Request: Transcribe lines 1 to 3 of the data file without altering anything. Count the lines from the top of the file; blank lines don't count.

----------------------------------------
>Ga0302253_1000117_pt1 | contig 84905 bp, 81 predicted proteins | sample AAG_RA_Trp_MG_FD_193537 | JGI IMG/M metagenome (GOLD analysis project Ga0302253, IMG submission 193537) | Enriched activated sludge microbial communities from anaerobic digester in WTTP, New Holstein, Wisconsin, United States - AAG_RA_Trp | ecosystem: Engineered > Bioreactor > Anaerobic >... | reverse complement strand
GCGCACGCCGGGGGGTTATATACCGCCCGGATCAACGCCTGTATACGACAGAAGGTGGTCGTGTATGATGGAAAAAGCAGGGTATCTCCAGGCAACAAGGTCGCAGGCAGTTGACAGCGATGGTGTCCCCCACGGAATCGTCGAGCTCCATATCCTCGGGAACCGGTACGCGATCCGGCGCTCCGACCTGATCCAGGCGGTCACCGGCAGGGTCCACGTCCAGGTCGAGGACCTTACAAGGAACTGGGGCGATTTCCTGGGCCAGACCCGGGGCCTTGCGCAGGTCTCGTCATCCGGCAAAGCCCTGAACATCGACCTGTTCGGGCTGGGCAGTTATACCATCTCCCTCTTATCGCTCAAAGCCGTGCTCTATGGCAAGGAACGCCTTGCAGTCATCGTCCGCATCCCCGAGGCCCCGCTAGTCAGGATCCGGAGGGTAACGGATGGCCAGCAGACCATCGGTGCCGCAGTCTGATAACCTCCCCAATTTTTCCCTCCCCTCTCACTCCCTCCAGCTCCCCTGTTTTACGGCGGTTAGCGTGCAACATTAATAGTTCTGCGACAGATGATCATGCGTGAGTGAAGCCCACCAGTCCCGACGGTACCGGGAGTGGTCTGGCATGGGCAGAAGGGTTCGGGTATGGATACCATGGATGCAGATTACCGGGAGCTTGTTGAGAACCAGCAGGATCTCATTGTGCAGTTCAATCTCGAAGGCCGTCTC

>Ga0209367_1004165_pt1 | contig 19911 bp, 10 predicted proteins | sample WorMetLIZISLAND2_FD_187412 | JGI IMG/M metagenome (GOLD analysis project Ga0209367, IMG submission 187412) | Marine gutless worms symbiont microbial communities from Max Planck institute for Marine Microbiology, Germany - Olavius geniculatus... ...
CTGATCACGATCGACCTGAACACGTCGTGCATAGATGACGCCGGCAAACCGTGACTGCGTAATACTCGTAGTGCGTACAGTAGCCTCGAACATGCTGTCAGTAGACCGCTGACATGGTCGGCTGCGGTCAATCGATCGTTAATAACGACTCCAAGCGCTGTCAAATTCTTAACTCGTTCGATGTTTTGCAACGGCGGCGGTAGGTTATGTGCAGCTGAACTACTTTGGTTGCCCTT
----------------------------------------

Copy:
>Ga0302253_1000117_pt1 | contig 84905 bp, 81 predicted proteins | sample AAG_RA_Trp_MG_FD_193537 | JGI IMG/M metagenome (GOLD analysis project Ga0302253, IMG submission 193537) | Enriched activated sludge microbial communities from anaerobic digester in WTTP, New Holstein, Wisconsin, United States - AAG_RA_Trp | ecosystem: Engineered > Bioreactor > Anaerobic >... | reverse complement strand
GCGCACGCCGGGGGGTTATATACCGCCCGGATCAACGCCTGTATACGACAGAAGGTGGTCGTGTATGATGGAAAAAGCAGGGTATCTCCAGGCAACAAGGTCGCAGGCAGTTGACAGCGATGGTGTCCCCCACGGAATCGTCGAGCTCCATATCCTCGGGAACCGGTACGCGATCCGGCGCTCCGACCTGATCCAGGCGGTCACCGGCAGGGTCCACGTCCAGGTCGAGGACCTTACAAGGAACTGGGGCGATTTCCTGGGCCAGACCCGGGGCCTTGCGCAGGTCTCGTCATCCGGCAAAGCCCTGAACATCGACCTGTTCGGGCTGGGCAGTTATACCATCTCCCTCTTATCGCTCAAAGCCGTGCTCTATGGCAAGGAACGCCTTGCAGTCATCGTCCGCATCCCCGAGGCCCCGCTAGTCAGGATCCGGAGGGTAACGGATGGCCAGCAGACCATCGGTGCCGCAGTCTGATAACCTCCCCAATTTTTCCCTCCCCTCTCACTCCCTCCAGCTCCCCTGTTTTACGGCGGTTAGCGTGCAACATTAATAGTTCTGCGACAGATGATCATGCGTGAGTGAAGCCCACCAGTCCCGACGGTACCGGGAGTGGTCTGGCATGGGCAGAAGGGTTCGGGTATGGATACCATGGATGCAGATTACCGGGAGCTTGTTGAGAACCAGCAGGATCTCATTGTGCAGTTCAATCTCGAAGGCCGTCTC

>Ga0209367_1004165_pt1 | contig 19911 bp, 10 predicted proteins | sample WorMetLIZISLAND2_FD_187412 | JGI IMG/M metagenome (GOLD analysis project Ga0209367, IMG submission 187412) | Marine gutless worms symbiont microbial communities from Max Planck institute for Marine Microbiology, Germany - Olavius geniculatus... ...